The OAT Basics
The Optometry Admission Test (OAT) is a standardized exam required by all schools and colleges of optometry. It is designed to measure general academic ability and comprehension of scientific information.
It is computerized, and while you are allowed to take the OAT an unlimited number of times, you must wait at least 90 days between testing dates. Take the test the summer before your senior year. That way, you can submit your scores and your application by September and qualify for early submission. If you feel you may need to take the test multiple times, take the test earlier. However, taking the OAT multiple times is not ideal and may work against you in applying for optometry school. In addition, only scores from the four most recent attempts and the total number of attempts will be reported.
Register to take the OAT on the ADA website: https://www.ada.org/oat/index.html. Each exam costs $189.00. Inquire about test fee-reduction plans if you believe you are eligible. At the time of the test, you will be given your own score report. Official score reports will be sent within a three week time period to up to 5 optometry schools of your choice plus your pre-optometry advisor.
The OAT Content
For each section, the candidates' raw score (range from 200-400) is based on the number of correct answers only. All test items carry equal marks in OAT. That means that if a difficult question is taking time, then you should drop it there and move on to the next question. There is no penalty for incorrectly answered questions, so guess. The score report will contain 8 different scores: quantitative reasoning; reading comprehension; biology; general chemistry; organic chemistry; physics; total science (the natural sciences and physics scores combined); and an academic average.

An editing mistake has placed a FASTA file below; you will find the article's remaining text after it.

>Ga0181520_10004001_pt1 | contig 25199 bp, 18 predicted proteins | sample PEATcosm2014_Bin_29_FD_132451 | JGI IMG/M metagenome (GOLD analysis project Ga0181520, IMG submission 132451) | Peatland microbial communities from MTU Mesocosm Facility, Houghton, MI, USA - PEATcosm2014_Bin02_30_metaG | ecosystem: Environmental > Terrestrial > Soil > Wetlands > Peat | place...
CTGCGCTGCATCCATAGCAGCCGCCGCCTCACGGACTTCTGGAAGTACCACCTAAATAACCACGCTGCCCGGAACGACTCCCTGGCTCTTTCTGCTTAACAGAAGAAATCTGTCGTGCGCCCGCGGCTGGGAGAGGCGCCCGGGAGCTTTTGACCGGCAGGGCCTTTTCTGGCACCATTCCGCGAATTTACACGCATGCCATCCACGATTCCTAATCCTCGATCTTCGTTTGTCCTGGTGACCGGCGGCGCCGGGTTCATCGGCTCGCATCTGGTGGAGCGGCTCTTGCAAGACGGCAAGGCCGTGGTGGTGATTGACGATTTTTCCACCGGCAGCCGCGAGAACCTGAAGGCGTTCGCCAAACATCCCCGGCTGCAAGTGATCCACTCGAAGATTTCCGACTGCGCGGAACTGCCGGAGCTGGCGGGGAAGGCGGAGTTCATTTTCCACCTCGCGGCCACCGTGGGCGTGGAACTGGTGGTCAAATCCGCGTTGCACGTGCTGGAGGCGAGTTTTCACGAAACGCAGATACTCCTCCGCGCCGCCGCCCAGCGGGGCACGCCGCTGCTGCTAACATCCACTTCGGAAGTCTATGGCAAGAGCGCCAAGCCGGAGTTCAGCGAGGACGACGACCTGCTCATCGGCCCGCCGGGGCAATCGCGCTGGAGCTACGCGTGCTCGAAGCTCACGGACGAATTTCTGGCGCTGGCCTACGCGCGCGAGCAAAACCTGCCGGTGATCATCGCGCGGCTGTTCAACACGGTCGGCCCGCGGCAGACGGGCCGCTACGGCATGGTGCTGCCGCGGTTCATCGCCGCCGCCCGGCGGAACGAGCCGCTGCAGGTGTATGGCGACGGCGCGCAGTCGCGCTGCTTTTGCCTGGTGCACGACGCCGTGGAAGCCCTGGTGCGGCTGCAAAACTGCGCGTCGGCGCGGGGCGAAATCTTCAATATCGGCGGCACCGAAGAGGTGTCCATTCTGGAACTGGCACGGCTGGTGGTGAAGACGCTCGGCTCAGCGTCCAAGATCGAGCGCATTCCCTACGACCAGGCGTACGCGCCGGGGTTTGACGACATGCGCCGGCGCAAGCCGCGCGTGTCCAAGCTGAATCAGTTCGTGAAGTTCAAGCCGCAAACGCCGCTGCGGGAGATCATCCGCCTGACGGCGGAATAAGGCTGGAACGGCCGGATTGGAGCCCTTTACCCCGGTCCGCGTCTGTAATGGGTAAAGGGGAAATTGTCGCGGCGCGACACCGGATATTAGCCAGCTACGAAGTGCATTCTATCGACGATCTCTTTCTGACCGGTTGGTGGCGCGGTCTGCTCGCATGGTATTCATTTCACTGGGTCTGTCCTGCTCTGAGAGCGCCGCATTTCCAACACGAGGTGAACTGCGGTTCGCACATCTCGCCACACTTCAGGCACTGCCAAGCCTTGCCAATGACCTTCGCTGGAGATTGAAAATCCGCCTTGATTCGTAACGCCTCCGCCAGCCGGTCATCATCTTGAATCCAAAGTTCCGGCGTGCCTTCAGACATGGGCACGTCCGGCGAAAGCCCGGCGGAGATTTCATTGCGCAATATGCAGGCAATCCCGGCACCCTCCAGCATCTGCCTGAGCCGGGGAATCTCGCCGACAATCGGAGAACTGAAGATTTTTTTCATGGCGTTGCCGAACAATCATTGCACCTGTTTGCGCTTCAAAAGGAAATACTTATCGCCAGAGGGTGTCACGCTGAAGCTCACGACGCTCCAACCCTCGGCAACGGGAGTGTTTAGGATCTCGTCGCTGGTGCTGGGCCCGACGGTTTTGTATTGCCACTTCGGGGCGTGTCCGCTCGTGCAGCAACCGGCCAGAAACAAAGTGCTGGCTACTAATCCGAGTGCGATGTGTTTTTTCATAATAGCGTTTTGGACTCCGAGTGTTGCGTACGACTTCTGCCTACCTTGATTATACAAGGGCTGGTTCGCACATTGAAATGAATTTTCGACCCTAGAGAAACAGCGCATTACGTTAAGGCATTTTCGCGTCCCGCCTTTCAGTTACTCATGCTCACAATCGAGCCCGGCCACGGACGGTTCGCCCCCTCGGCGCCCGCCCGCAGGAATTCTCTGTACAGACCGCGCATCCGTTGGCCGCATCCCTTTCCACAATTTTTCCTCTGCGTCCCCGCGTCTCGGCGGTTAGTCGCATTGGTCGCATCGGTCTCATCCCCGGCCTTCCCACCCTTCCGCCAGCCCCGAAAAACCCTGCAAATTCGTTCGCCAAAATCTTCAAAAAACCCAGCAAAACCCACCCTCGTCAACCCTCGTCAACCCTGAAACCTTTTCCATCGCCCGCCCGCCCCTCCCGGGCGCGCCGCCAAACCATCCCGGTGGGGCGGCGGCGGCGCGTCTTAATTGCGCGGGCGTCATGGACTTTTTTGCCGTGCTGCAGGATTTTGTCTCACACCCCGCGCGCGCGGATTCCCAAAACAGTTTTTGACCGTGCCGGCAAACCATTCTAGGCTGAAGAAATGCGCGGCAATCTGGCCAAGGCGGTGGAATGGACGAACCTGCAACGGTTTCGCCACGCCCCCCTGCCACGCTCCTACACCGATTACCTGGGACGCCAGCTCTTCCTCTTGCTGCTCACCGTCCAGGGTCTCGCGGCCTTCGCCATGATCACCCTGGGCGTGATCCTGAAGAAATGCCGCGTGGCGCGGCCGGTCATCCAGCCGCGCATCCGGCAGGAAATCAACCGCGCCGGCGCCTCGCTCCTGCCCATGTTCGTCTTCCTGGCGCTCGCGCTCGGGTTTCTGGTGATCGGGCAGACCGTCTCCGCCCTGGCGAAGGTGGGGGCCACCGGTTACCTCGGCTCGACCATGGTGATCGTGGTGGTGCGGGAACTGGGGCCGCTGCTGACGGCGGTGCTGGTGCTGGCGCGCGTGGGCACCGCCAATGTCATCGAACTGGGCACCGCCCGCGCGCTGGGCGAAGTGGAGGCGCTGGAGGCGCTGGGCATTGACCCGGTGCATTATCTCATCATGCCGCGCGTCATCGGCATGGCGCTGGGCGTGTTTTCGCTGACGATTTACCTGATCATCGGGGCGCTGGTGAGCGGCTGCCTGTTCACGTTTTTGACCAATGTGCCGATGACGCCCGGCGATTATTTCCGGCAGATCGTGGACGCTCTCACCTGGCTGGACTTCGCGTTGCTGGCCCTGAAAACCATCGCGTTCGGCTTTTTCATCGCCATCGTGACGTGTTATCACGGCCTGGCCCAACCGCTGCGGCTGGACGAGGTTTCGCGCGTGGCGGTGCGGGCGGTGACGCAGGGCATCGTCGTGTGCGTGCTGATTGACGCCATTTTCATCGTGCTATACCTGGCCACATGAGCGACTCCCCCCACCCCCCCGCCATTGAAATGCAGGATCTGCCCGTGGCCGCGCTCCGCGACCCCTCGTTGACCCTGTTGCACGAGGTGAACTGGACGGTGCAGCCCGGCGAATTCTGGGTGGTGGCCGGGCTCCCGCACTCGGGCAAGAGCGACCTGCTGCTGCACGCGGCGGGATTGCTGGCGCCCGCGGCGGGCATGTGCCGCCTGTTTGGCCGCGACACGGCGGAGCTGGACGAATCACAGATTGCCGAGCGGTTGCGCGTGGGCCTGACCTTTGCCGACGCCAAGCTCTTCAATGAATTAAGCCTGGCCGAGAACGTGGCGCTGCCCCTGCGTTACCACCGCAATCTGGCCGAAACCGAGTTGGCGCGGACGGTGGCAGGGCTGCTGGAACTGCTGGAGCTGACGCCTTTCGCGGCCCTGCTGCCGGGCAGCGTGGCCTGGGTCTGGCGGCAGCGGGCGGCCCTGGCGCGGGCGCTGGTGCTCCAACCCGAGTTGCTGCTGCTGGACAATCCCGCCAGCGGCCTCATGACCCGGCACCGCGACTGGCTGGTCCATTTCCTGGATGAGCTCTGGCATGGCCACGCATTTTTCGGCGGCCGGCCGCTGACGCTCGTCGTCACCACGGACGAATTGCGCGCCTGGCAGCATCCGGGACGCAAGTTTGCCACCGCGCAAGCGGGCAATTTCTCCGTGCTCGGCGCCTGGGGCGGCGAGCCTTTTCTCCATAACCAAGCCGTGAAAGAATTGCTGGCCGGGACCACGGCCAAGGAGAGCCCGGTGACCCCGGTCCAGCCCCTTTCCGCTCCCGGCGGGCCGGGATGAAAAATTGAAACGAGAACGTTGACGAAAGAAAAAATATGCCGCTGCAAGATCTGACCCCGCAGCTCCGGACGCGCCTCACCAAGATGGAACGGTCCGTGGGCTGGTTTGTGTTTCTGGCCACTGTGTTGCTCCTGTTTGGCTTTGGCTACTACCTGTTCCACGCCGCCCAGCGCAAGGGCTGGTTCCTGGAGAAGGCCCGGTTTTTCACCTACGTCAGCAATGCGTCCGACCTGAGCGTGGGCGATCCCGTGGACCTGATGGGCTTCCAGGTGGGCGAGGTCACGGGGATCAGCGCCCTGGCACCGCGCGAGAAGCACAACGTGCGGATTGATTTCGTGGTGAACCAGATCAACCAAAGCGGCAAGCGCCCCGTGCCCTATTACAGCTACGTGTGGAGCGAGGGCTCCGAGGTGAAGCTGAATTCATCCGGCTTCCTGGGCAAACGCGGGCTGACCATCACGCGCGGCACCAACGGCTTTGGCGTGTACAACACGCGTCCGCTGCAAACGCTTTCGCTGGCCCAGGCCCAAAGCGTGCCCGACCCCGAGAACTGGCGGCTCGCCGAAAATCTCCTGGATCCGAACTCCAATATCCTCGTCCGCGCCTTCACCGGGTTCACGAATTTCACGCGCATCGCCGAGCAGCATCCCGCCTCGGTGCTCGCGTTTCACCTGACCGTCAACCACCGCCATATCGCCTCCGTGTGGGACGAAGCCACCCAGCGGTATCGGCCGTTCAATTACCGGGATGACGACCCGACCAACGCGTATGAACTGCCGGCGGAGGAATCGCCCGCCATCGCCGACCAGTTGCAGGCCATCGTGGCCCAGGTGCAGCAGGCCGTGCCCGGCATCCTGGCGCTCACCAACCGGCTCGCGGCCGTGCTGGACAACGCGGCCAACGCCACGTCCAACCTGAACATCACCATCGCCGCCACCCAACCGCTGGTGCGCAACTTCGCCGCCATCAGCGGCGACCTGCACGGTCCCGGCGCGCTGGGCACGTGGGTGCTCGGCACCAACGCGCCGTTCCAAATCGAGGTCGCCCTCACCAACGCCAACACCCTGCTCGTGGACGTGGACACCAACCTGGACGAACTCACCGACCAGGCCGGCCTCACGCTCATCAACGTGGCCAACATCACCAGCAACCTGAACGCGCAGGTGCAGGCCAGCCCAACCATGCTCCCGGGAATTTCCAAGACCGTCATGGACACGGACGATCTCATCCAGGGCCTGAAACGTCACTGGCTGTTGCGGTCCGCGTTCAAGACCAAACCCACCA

The OAT test is divided into four sections:
1. Survey of Natural Sciences: first section, 90 minutes, 100 multiple-choice questions. Three subsections:
- Biology – 40 questions: cell and molecular biology, life diversity, vertebrate anatomy and physiology, developmental biology, genetics, evolution, ecology and behavior.
- General Chemistry – 30 questions: general chemistry concepts, solids, liquids, gases, acids, bases, solutions, chemical equilibria, thermodynamics, thermochemistry, chemical kinetics, oxidation reduction reactions, atomic and molecular structure, periodic properties, nuclear reactions and laboratory techniques.
- Organic Chemistry – 30 questions: mechanism, chemical and physical properties of molecules and organic analysis, stereochemistry, nomenclature, individual reactions of the major functional groups of combination of reactions to synthesize compounds, acid-base chemistry, aromatics and bonding.
2. Reading Comprehension Test: second section, 50 minutes, 40 multiple-choice questions. Assesses ability to interpret, analyze and comprehend complex, new scientific information by requiring students to read and interpret short passages of a scientific nature, similar to those encountered in the first year of optometry course. However, no prior knowledge of these topics is required by students.
3. Physics: third section, 50 minutes, 40 multiple-choice questions. Assesses your understanding of basic physics, including units and vectors, linear kinematics, statics, dynamics, rotational motion, simple harmonic motion, waves, energy and momentum, fluid statics, thermal energy, thermodynamics, electrostatics, magnetism, D.C. circuits, optics and modern physics.
4. Quantitative Reasoning Test: fourth section, 45 minutes, 40 multiple-choice questions. Tests your skills of reasoning and manipulating numbers and relation between numbers including mathematical problems and quantitative material in algebra, numerical calculations, probability, statistics, geometry, trigonometry, and mathematical word problems.
Preparation for the OAT is extremely important and takes several months of dedicated work. For tips on preparing, view the bottom of this page.